Council cuts ‘will force Edinburgh Hogmanay to scale back’

Edinburgh's Hogmanay celebrations may have to scale back if proposed cutbacks are implemented, Peter Irvine has warned. Picture: Lisa Ferguson

Edinburgh's Hogmanay celebrations may have to scale back if proposed cutbacks are implemented, Peter Irvine has warned. Picture: Lisa Ferguson

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THE organiser of Edinburgh’s Hogmanay celebrations has warned it will be “impossible” to stage the event on its current scale if its budget is hit by council cutbacks.

Pete Irvine, the producer of the capital’s lucrative festivities since they were launched in 1993, says the scaling back of the event, which is currently staged over three days, will be inevitable.

And he warned any such moves could have a dramatic impact on the benefits the city gets from the festival.

Mr Irvine said recent research had found that last year’s Hogmanay celebrations generated £41 million, but pointed out the figure does not include the value of global media coverage of the city’s events.

Ironically, the proposed cuts emerged on the same day Mr Irvine unveiled a major expansion of the street party. The Royal Mile will be included in the celebrations for the first time in 16 years.

Councillors have suggested cutting the current £1.3 million budget for the city’s winter festivals by £500,000 for each of the next four years.

This is despite agreeing a new contract earlier this year with Mr Irvine’s company, Unique Events, and Underbelly, who produce the city’s Christmas festival.

It is understood the bulk of the council’s funding supports the Hogmanay festival, in particular the 75,000-capacity street party, which involves a huge security and safety operation, as well as widespread road closures.

If councillors rubber-stamp the proposal in December, the authority will be forced to re-tender the contract at a lower level, meaning any plans for next year’s event would have to be shelved.

Mr Irvine said: “A lot of the chat about this £500,000 is about Hogmanay. If that came out of the budget it would be very difficult for the event.

“We just couldn’t do the programme we have just announced with a cut of that size. It would be impossible.

“As a festival, Hogmanay is simply not commercial on its own. People can see that the Christmas side of things is a commercial venture.

“We have to make it all add up, but it’s not a profitable event. The profit is in the millions that it makes every year for others. The £40 million it generates is real and absolute. There’s no other reason for being in Edinburgh at this time of year.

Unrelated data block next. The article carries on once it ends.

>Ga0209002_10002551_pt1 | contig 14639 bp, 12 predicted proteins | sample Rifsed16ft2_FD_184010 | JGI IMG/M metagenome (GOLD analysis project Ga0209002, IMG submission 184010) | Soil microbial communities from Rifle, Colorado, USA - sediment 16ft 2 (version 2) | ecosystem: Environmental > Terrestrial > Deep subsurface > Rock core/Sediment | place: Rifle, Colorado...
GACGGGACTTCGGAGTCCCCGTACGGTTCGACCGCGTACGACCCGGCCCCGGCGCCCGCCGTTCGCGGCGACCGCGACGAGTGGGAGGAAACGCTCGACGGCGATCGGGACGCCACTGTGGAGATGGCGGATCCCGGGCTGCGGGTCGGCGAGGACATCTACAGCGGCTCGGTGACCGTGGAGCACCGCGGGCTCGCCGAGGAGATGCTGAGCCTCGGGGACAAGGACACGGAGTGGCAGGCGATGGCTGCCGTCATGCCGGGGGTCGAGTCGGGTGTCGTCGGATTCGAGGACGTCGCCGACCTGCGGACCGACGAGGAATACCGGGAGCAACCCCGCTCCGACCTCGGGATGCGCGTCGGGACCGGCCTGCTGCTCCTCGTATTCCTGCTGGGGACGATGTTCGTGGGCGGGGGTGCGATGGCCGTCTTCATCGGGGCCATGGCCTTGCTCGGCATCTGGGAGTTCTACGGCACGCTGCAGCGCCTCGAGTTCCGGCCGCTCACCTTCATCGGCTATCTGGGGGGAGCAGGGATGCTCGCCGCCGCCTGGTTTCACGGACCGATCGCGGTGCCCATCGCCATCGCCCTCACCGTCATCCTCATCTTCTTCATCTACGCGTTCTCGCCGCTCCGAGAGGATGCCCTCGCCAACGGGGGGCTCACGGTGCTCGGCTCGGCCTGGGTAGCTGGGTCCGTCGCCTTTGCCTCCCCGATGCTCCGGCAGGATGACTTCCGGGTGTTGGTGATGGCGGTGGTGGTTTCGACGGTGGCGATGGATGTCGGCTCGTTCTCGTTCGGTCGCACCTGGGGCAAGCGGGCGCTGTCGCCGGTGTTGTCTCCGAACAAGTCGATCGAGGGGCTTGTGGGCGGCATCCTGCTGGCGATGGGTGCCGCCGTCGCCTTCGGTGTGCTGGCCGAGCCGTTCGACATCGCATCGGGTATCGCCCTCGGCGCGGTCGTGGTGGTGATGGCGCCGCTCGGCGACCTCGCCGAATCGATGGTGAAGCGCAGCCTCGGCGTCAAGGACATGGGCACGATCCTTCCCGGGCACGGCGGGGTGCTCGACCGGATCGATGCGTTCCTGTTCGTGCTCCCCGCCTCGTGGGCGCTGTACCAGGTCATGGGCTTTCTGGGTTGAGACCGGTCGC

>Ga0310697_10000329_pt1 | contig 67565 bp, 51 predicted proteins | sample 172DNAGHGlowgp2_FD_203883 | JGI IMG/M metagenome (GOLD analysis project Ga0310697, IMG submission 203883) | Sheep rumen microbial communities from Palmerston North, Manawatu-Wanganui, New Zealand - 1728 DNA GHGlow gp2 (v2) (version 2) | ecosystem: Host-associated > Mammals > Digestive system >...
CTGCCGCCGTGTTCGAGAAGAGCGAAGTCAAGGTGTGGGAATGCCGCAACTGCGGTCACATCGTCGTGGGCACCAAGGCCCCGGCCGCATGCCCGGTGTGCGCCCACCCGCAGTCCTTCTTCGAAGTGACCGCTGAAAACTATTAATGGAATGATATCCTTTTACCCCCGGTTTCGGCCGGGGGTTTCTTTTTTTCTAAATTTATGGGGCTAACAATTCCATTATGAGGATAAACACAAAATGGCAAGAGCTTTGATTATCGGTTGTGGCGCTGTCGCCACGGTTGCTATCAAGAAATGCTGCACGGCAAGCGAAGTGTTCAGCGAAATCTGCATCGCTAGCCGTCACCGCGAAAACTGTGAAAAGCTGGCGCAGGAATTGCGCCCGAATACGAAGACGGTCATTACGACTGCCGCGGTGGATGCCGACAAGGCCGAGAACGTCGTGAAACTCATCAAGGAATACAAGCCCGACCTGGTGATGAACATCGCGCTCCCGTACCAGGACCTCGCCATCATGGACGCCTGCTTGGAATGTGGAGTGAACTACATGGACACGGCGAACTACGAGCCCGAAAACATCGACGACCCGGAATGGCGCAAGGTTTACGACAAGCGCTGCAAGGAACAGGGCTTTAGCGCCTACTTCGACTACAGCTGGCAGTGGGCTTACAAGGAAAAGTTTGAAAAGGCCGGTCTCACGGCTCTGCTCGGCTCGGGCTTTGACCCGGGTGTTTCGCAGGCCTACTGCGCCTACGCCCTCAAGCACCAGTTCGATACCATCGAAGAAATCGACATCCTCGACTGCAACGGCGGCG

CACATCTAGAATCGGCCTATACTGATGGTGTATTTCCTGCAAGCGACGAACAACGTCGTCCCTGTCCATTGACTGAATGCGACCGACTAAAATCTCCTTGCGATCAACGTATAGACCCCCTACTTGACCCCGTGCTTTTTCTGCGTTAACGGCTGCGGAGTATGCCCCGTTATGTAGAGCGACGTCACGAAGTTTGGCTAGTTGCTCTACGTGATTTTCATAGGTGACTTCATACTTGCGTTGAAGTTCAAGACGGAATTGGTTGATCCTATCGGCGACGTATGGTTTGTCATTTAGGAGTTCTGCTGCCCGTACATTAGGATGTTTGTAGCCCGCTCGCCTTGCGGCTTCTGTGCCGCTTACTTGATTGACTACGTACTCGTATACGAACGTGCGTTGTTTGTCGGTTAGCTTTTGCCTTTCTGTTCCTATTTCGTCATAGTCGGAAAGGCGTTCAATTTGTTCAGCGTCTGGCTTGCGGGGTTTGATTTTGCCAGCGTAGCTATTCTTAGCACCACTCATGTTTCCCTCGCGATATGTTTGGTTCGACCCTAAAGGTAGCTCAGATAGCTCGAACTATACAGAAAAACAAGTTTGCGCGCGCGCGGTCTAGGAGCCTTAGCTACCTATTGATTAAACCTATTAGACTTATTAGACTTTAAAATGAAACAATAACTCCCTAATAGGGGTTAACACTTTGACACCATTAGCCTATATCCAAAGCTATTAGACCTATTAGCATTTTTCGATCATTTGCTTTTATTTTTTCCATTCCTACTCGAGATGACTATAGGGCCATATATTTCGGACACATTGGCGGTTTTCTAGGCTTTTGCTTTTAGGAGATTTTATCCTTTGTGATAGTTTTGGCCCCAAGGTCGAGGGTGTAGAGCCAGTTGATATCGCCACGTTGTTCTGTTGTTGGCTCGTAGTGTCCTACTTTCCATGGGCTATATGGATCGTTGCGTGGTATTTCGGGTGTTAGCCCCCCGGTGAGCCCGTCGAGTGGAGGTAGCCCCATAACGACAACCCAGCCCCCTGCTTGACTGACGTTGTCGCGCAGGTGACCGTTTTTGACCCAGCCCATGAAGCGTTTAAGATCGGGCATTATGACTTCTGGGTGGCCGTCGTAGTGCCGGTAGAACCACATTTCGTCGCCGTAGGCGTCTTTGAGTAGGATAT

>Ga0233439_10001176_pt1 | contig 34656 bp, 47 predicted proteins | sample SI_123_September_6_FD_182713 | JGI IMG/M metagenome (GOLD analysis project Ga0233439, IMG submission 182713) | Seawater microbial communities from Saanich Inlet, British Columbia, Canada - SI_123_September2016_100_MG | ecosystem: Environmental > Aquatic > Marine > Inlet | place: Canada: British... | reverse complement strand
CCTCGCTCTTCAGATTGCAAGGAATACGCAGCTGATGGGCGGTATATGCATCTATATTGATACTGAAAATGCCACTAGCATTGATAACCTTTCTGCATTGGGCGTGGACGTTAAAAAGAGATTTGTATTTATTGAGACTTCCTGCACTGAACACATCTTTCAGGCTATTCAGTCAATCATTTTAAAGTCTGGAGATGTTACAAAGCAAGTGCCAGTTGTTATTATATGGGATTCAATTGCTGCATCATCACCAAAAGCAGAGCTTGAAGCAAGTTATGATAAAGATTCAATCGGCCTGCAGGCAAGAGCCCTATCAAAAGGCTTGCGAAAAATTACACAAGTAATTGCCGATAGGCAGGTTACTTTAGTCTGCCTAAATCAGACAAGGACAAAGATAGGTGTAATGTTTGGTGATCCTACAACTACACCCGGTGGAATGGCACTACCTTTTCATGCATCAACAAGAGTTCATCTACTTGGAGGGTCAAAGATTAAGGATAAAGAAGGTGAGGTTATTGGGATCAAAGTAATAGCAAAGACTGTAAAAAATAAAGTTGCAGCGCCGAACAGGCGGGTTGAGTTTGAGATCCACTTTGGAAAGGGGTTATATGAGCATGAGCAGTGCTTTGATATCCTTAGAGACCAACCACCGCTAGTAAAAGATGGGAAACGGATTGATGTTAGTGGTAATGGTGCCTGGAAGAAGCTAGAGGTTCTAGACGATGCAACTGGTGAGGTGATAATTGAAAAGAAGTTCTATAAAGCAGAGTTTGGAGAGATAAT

“When we started this event Edinburgh was shut for business over Hogmanay. Everything is open and everything is full now. Most other cities would kill for the profile Edinburgh gets around the world.

“Hogmanay is a really high-profile event which happens to be largely funded by the city council.

“People just don’t know how it works, what things actually cost and what the risks are. They don’t realise that the main costs involve health and safety. It’s the things that you don’t see. Those costs are irreducible.”

The potential cut was revealed just months after a major report into the future of Edinburgh’s festivals warned the city faced slipping out of the premier division if funding levels could not be maintained in the face of a predicted “fiscal cliff.”

Scottish culture secretary Fiona Hyslop said: “This year’s Hogmanay programme is very exciting and I think the event is going to be one of the best ever.

“Future budgets are a matter for the City of Edinburgh Council. It is not for the Scottish Government to interfere.

“However my message is very clear. Festivals and events are very much part and parcel of Scotland’s economy and it is important that we support them.

“As a festival city, what Edinburgh has to look at going forward is how the city maintains and grows its reputation, and attracts more visitors.”

Richard Lewis, the council’s festivals and events champion, said the proposed cut was a “very modest one” bearing in mind the authority was facing a deficit of £140 million over the next four years.

He added: “This is nothing more than a proposal at the moment. It was decided that it should go forward into the budget proposals to see what the response is.

“I’ve made it very clear that if the winter festivals can be produced at a cheaper cost and a saving can be made then it should be reinvested in other festivals and events.”

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